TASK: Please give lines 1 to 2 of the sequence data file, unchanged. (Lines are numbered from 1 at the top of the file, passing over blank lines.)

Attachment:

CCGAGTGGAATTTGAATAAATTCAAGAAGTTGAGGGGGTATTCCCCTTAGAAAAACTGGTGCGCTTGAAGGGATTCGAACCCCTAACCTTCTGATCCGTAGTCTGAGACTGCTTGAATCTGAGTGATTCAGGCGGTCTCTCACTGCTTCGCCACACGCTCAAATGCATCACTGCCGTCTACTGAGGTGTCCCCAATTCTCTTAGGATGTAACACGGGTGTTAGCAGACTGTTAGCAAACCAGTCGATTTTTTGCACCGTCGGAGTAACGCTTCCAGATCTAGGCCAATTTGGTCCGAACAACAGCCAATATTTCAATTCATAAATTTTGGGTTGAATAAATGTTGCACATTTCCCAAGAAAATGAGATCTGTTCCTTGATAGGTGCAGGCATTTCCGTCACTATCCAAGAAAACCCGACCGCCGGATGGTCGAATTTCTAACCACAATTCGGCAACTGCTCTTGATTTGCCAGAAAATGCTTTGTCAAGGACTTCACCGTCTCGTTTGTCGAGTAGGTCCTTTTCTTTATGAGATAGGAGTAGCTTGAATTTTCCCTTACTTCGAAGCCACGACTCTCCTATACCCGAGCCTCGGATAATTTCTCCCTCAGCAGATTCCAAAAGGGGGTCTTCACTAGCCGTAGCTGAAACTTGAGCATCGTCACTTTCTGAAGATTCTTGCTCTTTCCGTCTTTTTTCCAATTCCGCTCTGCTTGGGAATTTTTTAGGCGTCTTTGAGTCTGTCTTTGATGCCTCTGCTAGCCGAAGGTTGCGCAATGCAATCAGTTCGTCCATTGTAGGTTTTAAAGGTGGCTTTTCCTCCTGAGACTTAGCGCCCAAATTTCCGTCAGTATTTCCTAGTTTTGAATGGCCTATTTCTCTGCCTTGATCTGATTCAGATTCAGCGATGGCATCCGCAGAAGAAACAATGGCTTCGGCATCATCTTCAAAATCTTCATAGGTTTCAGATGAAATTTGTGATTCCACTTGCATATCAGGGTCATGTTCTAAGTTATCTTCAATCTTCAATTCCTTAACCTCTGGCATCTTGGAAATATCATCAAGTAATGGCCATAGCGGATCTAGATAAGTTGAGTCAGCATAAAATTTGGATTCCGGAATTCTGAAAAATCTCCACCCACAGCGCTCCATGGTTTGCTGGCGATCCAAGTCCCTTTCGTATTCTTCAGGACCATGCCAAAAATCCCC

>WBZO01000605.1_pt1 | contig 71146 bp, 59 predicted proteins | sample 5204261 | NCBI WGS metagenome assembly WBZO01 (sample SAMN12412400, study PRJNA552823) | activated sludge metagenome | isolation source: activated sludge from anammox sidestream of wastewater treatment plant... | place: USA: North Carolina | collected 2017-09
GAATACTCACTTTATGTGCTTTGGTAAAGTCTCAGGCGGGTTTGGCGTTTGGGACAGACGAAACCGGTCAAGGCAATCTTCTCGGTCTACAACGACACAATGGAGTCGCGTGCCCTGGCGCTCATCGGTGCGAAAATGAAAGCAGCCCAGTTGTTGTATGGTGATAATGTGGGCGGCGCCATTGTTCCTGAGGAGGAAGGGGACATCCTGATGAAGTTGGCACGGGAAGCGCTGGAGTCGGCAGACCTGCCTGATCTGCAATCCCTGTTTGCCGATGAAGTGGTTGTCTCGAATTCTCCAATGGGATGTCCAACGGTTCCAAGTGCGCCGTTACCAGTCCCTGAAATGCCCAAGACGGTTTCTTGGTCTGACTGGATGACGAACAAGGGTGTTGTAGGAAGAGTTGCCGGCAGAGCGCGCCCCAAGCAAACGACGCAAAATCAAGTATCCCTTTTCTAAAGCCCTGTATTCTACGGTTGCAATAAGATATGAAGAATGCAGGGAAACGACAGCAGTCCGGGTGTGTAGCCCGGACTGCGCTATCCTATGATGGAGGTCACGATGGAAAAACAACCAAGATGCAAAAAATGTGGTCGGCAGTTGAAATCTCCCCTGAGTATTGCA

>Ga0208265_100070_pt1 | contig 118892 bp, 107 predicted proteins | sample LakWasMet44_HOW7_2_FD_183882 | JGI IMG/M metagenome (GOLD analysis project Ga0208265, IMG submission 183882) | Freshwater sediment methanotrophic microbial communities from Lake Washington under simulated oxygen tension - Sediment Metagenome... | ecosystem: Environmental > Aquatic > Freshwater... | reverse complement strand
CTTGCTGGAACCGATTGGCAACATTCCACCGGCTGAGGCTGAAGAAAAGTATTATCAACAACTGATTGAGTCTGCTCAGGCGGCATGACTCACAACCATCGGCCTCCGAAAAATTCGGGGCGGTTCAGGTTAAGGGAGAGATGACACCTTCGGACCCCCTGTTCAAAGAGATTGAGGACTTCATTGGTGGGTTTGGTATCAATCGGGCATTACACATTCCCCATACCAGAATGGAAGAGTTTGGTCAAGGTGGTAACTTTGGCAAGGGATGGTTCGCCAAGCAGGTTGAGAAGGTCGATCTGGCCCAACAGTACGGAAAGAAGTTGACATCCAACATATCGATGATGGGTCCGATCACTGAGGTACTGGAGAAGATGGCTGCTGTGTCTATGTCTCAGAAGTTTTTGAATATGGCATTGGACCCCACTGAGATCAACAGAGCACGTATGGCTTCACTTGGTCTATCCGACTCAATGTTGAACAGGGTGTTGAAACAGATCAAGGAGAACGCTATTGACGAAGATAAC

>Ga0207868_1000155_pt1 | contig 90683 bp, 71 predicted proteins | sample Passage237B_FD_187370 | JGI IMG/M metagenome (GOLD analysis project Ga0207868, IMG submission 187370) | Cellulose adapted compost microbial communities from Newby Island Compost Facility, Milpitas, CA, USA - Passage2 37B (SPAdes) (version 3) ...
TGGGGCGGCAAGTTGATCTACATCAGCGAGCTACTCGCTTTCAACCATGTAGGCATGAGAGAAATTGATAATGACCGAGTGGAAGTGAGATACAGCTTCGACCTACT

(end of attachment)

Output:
CCGAGTGGAATTTGAATAAATTCAAGAAGTTGAGGGGGTATTCCCCTTAGAAAAACTGGTGCGCTTGAAGGGATTCGAACCCCTAACCTTCTGATCCGTAGTCTGAGACTGCTTGAATCTGAGTGATTCAGGCGGTCTCTCACTGCTTCGCCACACGCTCAAATGCATCACTGCCGTCTACTGAGGTGTCCCCAATTCTCTTAGGATGTAACACGGGTGTTAGCAGACTGTTAGCAAACCAGTCGATTTTTTGCACCGTCGGAGTAACGCTTCCAGATCTAGGCCAATTTGGTCCGAACAACAGCCAATATTTCAATTCATAAATTTTGGGTTGAATAAATGTTGCACATTTCCCAAGAAAATGAGATCTGTTCCTTGATAGGTGCAGGCATTTCCGTCACTATCCAAGAAAACCCGACCGCCGGATGGTCGAATTTCTAACCACAATTCGGCAACTGCTCTTGATTTGCCAGAAAATGCTTTGTCAAGGACTTCACCGTCTCGTTTGTCGAGTAGGTCCTTTTCTTTATGAGATAGGAGTAGCTTGAATTTTCCCTTACTTCGAAGCCACGACTCTCCTATACCCGAGCCTCGGATAATTTCTCCCTCAGCAGATTCCAAAAGGGGGTCTTCACTAGCCGTAGCTGAAACTTGAGCATCGTCACTTTCTGAAGATTCTTGCTCTTTCCGTCTTTTTTCCAATTCCGCTCTGCTTGGGAATTTTTTAGGCGTCTTTGAGTCTGTCTTTGATGCCTCTGCTAGCCGAAGGTTGCGCAATGCAATCAGTTCGTCCATTGTAGGTTTTAAAGGTGGCTTTTCCTCCTGAGACTTAGCGCCCAAATTTCCGTCAGTATTTCCTAGTTTTGAATGGCCTATTTCTCTGCCTTGATCTGATTCAGATTCAGCGATGGCATCCGCAGAAGAAACAATGGCTTCGGCATCATCTTCAAAATCTTCATAGGTTTCAGATGAAATTTGTGATTCCACTTGCATATCAGGGTCATGTTCTAAGTTATCTTCAATCTTCAATTCCTTAACCTCTGGCATCTTGGAAATATCATCAAGTAATGGCCATAGCGGATCTAGATAAGTTGAGTCAGCATAAAATTTGGATTCCGGAATTCTGAAAAATCTCCACCCACAGCGCTCCATGGTTTGCTGGCGATCCAAGTCCCTTTCGTATTCTTCAGGACCATGCCAAAAATCCCC

>WBZO01000605.1_pt1 | contig 71146 bp, 59 predicted proteins | sample 5204261 | NCBI WGS metagenome assembly WBZO01 (sample SAMN12412400, study PRJNA552823) | activated sludge metagenome | isolation source: activated sludge from anammox sidestream of wastewater treatment plant... | place: USA: North Carolina | collected 2017-09